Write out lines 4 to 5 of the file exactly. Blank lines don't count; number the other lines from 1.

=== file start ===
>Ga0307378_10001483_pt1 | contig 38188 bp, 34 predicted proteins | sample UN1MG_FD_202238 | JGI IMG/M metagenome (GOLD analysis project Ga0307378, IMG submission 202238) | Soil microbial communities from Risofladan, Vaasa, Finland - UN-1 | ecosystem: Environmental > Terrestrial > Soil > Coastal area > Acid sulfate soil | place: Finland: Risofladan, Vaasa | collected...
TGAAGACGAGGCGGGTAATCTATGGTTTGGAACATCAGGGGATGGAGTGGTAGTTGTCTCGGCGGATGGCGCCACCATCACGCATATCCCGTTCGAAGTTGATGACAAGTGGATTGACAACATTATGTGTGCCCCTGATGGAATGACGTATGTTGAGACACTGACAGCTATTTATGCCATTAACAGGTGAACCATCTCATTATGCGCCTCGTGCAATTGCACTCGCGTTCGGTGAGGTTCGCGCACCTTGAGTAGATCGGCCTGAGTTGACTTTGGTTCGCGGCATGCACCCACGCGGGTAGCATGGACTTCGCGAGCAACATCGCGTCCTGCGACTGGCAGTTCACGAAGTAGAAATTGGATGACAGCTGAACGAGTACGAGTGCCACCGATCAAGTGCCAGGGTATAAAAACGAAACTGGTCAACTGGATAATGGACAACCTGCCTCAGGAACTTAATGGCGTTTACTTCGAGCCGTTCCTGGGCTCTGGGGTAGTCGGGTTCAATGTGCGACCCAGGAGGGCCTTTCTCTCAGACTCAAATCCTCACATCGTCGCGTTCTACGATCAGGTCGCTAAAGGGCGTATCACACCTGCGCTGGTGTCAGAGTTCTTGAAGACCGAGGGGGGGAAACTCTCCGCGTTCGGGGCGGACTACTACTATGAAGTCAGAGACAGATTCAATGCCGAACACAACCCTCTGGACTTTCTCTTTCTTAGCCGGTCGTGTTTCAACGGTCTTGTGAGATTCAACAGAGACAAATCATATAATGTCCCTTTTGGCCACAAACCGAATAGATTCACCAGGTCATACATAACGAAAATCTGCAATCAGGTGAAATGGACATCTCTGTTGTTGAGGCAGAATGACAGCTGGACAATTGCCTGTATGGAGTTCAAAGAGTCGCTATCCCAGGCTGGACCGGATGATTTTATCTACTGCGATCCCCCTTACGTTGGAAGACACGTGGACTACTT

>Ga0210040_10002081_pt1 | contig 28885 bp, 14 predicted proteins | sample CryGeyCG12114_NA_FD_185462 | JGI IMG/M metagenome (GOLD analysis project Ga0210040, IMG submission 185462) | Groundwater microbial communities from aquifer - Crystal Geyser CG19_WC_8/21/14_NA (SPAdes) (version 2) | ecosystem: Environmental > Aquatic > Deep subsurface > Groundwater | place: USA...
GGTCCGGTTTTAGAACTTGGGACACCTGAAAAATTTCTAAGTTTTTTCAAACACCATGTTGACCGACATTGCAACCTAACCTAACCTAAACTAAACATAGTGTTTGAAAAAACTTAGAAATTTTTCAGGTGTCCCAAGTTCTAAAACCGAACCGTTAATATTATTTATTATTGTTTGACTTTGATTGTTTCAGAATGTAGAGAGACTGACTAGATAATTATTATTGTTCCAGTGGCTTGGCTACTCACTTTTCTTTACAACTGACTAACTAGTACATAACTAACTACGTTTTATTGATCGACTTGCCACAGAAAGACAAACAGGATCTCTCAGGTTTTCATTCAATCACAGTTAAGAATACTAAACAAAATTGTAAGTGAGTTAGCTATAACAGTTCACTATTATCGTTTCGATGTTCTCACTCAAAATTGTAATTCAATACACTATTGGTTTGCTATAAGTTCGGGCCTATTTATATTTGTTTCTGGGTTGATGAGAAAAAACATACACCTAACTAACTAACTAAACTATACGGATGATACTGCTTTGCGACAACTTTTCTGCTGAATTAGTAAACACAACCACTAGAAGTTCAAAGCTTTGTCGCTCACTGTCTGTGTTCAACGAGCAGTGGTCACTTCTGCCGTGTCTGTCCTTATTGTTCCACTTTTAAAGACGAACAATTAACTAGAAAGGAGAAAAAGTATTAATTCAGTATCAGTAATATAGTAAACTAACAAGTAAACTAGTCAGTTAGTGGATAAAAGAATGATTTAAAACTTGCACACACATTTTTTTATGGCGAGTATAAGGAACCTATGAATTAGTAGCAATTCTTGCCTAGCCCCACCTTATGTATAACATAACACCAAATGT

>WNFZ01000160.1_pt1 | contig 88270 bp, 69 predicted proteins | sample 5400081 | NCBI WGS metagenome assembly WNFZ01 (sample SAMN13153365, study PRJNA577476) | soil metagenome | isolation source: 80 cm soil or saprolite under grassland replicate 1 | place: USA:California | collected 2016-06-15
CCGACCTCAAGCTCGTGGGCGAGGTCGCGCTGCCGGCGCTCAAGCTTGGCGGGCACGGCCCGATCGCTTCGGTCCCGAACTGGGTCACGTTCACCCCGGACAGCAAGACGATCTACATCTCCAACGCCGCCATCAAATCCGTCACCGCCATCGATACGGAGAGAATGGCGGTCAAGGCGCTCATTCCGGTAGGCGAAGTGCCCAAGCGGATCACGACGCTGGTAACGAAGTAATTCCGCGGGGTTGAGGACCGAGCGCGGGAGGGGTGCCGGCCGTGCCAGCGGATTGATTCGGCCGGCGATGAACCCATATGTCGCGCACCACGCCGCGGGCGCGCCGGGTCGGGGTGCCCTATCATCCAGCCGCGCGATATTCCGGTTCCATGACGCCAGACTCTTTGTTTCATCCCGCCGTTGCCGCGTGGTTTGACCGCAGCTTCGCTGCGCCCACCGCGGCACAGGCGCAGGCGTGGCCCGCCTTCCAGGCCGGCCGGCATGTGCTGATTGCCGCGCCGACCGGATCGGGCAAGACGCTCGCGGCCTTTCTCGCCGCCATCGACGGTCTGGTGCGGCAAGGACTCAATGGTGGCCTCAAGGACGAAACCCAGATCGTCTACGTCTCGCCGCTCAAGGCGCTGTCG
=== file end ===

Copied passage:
GGTCCGGTTTTAGAACTTGGGACACCTGAAAAATTTCTAAGTTTTTTCAAACACCATGTTGACCGACATTGCAACCTAACCTAACCTAAACTAAACATAGTGTTTGAAAAAACTTAGAAATTTTTCAGGTGTCCCAAGTTCTAAAACCGAACCGTTAATATTATTTATTATTGTTTGACTTTGATTGTTTCAGAATGTAGAGAGACTGACTAGATAATTATTATTGTTCCAGTGGCTTGGCTACTCACTTTTCTTTACAACTGACTAACTAGTACATAACTAACTACGTTTTATTGATCGACTTGCCACAGAAAGACAAACAGGATCTCTCAGGTTTTCATTCAATCACAGTTAAGAATACTAAACAAAATTGTAAGTGAGTTAGCTATAACAGTTCACTATTATCGTTTCGATGTTCTCACTCAAAATTGTAATTCAATACACTATTGGTTTGCTATAAGTTCGGGCCTATTTATATTTGTTTCTGGGTTGATGAGAAAAAACATACACCTAACTAACTAACTAAACTATACGGATGATACTGCTTTGCGACAACTTTTCTGCTGAATTAGTAAACACAACCACTAGAAGTTCAAAGCTTTGTCGCTCACTGTCTGTGTTCAACGAGCAGTGGTCACTTCTGCCGTGTCTGTCCTTATTGTTCCACTTTTAAAGACGAACAATTAACTAGAAAGGAGAAAAAGTATTAATTCAGTATCAGTAATATAGTAAACTAACAAGTAAACTAGTCAGTTAGTGGATAAAAGAATGATTTAAAACTTGCACACACATTTTTTTATGGCGAGTATAAGGAACCTATGAATTAGTAGCAATTCTTGCCTAGCCCCACCTTATGTATAACATAACACCAAATGT

>WNFZ01000160.1_pt1 | contig 88270 bp, 69 predicted proteins | sample 5400081 | NCBI WGS metagenome assembly WNFZ01 (sample SAMN13153365, study PRJNA577476) | soil metagenome | isolation source: 80 cm soil or saprolite under grassland replicate 1 | place: USA:California | collected 2016-06-15